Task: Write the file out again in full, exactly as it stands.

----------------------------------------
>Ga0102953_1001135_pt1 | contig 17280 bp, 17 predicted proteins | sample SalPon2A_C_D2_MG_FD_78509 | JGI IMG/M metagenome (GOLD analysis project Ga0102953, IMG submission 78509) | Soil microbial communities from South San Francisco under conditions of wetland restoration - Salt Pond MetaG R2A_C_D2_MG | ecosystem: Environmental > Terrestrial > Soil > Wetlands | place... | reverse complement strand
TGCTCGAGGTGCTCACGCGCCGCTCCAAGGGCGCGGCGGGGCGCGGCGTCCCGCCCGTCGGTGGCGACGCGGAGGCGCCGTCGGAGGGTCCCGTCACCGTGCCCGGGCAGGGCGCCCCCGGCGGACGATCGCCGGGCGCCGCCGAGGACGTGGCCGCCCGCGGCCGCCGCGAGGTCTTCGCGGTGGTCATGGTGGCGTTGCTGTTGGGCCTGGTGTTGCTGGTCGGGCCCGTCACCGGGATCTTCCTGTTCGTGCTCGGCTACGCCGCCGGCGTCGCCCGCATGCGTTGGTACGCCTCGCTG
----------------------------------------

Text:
>Ga0102953_1001135_pt1 | contig 17280 bp, 17 predicted proteins | sample SalPon2A_C_D2_MG_FD_78509 | JGI IMG/M metagenome (GOLD analysis project Ga0102953, IMG submission 78509) | Soil microbial communities from South San Francisco under conditions of wetland restoration - Salt Pond MetaG R2A_C_D2_MG | ecosystem: Environmental > Terrestrial > Soil > Wetlands | place... | reverse complement strand
TGCTCGAGGTGCTCACGCGCCGCTCCAAGGGCGCGGCGGGGCGCGGCGTCCCGCCCGTCGGTGGCGACGCGGAGGCGCCGTCGGAGGGTCCCGTCACCGTGCCCGGGCAGGGCGCCCCCGGCGGACGATCGCCGGGCGCCGCCGAGGACGTGGCCGCCCGCGGCCGCCGCGAGGTCTTCGCGGTGGTCATGGTGGCGTTGCTGTTGGGCCTGGTGTTGCTGGTCGGGCCCGTCACCGGGATCTTCCTGTTCGTGCTCGGCTACGCCGCCGGCGTCGCCCGCATGCGTTGGTACGCCTCGCTG